In a recent feature that focused on Ford’s success with younger drivers, I highlighted how tech-savvy Millennials and Generation Z buyers are obsessed with inexpensive compact cars that are loaded to the headliner with connectivity, drivability, and simplicity. Not to sound like an old codger or anything, but kids these days sure love staying connected to all things electronic, and driving a modern compact car doesn’t seem to present any divergence from this fact.
So when Chevrolet rolled out its Spark a couple years back, and opted to throw a ton of standard tech goodies at it, younger buyers took notice. Here was a car that looked like it was right out of Sci-Fi flick and came standard with oodles of options that were tailor-made for today’s youth. And for being a little “beginner car” the Spark sure is an interesting deviation from the traditional economy car stereotype, being both compact and clever. For potential buyers it is hard to ignore the current Spark’s eye-catching styling, gratuitous tech gadgets and space-age cockpit, EPA-estimated 39 miles per gallon on the highway, and the inexpensive asking price of $12,170.
There is one other utterly unavoidable angle to the Spark that sets it apart form the pack in our eyes: It has WiFi. For the past few years General Motors has been busy equipping virtually every vehicle in its fleet with built-in WiFi capabilities at no extra cost to the consumer; and in a recent report we did on WiFi-equipped cars the Spark received high marks for its 7-inch touch-screen command center and the 10 airbags that come standard on every version available. But back to that WiFi, because that is one definite advantage this little guy has over other cars in its class. A modest $50 a month gets us 5GB of data, connectivity for seven devices, and we have the ability to activate it on the fly if we think our phones aren’t going to cut the mustard.
So when Chevrolet announced that they would be debuting a new incarnation of the sharp little Spark we were a little perplexed. Sure, the car does have a tiny 1.2 liter engine that is easily humiliated by the power found in the segment’s top awarded 1.5 liter Honda Fit. But with an overall rating of 9.3/10 on Kelley Blue Book, and Spark sales up 14.7% over the previous year according to a report by Autoblog, the new Spark might actually be just what the American people want. After all, international Spark sales have been solid, with Chevrolet recently selling its 1 millionth unit since the car went on sale in 2010.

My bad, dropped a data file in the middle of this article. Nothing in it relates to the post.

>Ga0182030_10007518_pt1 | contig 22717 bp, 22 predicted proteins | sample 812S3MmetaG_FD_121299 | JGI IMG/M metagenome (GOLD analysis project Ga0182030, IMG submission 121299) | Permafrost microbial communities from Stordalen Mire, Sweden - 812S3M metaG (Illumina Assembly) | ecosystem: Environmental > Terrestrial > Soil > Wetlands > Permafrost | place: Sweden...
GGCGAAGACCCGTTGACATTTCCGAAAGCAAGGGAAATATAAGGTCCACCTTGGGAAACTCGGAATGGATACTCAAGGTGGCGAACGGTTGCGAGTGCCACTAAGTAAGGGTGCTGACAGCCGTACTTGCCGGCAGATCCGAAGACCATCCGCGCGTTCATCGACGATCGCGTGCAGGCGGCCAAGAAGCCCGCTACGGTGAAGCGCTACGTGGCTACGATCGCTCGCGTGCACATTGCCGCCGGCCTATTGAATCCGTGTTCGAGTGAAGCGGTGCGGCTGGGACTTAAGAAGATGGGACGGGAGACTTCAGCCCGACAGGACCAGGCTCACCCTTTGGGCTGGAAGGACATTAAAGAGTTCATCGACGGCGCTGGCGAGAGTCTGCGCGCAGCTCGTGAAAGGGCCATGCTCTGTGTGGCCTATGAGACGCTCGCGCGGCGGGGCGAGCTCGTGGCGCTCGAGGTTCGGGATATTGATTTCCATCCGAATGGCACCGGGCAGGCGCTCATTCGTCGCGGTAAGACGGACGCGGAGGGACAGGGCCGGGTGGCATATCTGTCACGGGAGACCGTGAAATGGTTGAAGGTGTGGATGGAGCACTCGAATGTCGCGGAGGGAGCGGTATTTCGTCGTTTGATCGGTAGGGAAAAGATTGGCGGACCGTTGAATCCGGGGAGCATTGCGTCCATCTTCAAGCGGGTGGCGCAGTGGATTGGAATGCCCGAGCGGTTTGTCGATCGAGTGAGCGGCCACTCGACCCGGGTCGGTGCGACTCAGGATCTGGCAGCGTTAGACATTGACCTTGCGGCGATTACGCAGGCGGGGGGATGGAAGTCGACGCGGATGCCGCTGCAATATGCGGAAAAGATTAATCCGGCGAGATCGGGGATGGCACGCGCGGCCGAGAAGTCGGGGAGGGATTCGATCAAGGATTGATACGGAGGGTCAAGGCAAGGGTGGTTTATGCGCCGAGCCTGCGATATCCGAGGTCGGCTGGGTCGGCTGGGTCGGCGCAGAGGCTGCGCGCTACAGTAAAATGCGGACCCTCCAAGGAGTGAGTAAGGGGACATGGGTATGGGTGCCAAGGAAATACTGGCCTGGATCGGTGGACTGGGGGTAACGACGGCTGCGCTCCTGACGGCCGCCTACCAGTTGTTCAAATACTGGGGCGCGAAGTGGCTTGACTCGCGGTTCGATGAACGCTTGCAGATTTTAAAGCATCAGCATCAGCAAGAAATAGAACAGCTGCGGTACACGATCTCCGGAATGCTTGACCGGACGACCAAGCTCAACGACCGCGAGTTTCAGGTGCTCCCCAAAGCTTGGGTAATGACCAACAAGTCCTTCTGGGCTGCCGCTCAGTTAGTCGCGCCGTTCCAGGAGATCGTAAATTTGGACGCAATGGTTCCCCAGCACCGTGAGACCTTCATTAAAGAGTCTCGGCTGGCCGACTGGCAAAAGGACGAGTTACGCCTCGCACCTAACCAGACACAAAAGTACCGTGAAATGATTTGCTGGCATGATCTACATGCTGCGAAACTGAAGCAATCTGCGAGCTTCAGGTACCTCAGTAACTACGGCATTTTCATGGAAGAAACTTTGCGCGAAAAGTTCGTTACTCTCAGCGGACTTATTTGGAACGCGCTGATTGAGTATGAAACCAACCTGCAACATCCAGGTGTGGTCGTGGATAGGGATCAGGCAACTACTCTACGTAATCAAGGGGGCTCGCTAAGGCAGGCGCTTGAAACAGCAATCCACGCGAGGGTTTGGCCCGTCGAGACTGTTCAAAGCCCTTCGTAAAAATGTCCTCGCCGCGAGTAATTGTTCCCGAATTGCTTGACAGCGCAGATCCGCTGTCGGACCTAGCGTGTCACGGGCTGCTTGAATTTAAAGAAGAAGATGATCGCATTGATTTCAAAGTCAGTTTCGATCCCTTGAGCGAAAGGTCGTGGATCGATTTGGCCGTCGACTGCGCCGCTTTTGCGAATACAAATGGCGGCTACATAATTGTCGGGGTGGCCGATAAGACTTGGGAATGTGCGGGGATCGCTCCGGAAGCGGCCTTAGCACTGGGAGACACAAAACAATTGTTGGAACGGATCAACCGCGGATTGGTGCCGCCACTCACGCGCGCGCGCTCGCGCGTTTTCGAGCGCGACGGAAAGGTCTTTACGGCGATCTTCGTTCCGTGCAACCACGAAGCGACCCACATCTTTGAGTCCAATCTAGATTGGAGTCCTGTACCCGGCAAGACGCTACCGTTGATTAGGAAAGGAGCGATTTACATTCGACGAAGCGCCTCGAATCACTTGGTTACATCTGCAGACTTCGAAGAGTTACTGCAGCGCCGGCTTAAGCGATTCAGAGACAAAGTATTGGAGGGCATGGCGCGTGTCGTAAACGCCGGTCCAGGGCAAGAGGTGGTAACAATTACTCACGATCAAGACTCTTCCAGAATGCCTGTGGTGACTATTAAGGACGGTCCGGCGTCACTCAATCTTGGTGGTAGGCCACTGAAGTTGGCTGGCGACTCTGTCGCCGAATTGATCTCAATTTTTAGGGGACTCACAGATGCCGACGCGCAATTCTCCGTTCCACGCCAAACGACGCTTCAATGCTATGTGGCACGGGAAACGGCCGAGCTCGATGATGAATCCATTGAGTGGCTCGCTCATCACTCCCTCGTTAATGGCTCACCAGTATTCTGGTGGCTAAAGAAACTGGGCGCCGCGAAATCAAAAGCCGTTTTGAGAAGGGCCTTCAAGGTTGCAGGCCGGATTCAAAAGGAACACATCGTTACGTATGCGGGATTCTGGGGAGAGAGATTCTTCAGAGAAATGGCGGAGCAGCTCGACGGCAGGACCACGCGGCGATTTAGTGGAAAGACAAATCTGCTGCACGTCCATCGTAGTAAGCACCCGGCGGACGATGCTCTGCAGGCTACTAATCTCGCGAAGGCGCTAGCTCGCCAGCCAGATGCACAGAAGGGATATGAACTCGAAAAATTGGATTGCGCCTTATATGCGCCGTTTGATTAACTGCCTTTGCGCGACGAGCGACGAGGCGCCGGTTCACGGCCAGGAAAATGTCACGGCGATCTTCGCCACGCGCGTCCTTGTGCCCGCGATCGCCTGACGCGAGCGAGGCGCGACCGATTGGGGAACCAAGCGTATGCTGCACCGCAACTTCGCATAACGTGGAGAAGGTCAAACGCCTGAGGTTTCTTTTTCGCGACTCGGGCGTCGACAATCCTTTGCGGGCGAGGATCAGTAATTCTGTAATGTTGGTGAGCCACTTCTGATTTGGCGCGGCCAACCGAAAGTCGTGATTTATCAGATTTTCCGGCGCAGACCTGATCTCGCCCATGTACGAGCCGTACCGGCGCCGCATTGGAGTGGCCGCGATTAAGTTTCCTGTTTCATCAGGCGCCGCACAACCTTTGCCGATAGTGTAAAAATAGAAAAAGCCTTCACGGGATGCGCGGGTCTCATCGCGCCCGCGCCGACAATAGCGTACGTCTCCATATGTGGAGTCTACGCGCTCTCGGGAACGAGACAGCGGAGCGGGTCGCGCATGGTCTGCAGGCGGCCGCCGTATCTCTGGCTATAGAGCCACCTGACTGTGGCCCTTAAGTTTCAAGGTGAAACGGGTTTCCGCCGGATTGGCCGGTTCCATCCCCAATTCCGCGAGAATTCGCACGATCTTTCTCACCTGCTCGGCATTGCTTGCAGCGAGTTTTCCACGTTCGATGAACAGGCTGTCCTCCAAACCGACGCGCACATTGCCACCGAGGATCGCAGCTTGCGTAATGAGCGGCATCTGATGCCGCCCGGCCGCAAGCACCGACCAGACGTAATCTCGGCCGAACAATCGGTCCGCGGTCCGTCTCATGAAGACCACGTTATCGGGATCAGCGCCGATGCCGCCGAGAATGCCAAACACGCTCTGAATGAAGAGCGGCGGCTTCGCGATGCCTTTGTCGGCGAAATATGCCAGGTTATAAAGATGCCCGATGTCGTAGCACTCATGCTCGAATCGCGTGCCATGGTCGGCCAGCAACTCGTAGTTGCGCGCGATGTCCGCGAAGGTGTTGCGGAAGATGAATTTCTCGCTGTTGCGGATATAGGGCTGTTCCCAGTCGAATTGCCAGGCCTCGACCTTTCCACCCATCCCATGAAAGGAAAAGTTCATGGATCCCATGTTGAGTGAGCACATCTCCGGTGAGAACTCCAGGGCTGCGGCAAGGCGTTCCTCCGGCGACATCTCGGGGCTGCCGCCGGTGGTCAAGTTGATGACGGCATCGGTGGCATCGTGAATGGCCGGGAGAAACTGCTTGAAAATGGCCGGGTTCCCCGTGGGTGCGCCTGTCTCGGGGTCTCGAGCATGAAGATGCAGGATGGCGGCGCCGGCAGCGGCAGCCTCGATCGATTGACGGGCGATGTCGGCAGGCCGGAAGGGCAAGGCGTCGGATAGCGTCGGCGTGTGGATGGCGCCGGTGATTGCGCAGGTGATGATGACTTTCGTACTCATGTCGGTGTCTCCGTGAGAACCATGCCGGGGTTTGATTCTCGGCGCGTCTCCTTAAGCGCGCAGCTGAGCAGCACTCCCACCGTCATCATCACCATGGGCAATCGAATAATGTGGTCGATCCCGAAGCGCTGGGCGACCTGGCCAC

So let’s look the car over for a moment and see what Chevy has in store for us. To start, that 1.2 liter sewing machine of an engine that “underpowers” the current Spark has been ditched for a much beefier 1.4 liter unit that churns out a solid 98 horsepower. And while this may not sound like much of an upgrade, GM claims this is going to be a noticeable 16% increase over the previous generation’s output. The new Spark will also remain lightweight and still be offered in a manual for those of us who like to punch it on occasion, and it will still have GM’s smooth-sailing CVT transmission for all those drivers out there who don’t want to worry about a clutch.
So what about that body? The new Spark does look a lot more “mainstream” than its predecessor, but sadly it now might just blend into obscurity with all the other compact cars on the road. So hopefully with colors like “Toasted Marshmallow and Kalamata” making their way onto GM’s paintbrush, there is still a chance that the Spark can be a colorful little compact for the masses. And while we may prefer the previous model’s quirky styling cues, there is no denying the fact that this new model has a roof-line that is 1.6 inches lower, a much stiffer chassis, and an elongated wheelbase for stronger driving characteristics.
But let’s be honest, no one buys a Spark for its outstanding performance prowess. People buy it for what it was designed to do: be a tech-laden around-town inexpensive grocery-getter. And while the new Spark may not be on par with a Tesla Model S or a Rinspeed Budii in the futuristic tech department, the new model does offer some sharp upgrades that certainly warrant consideration. The infotainment system now sports a next generation 7-inch MyLink diagonal color touchscreen, a vibrant “dot-matrix” LCD gauge cluster comes standard, and according to Chevy the new “capacitive-touch display” can be controlled by swiping and pinching the screen for “quick, easy operation” just like a smartphone. GM also installed physical buttons and knobs in this model for added operational ease.
So the Spark gets a few electronic upgrades, some sportier handling characteristics, and a little more of a “serious” lease on life via some new styling cues. But all these updates take a backseat to the standard safety features we found on the new Spark. With camera-based technology monitoring everything around the car constantly, drivers can now receive forward collision alerts, lane departure warnings, and blind spot alerts as they bump around town. A rear-vision camera system comes standard on the new Spark as well, and rear parking assist is an available add-on. These are all very impressive features to find on an economy car, and according to GM’s international vice president of design, Michael Simcoe, “the Spark has grown up.”
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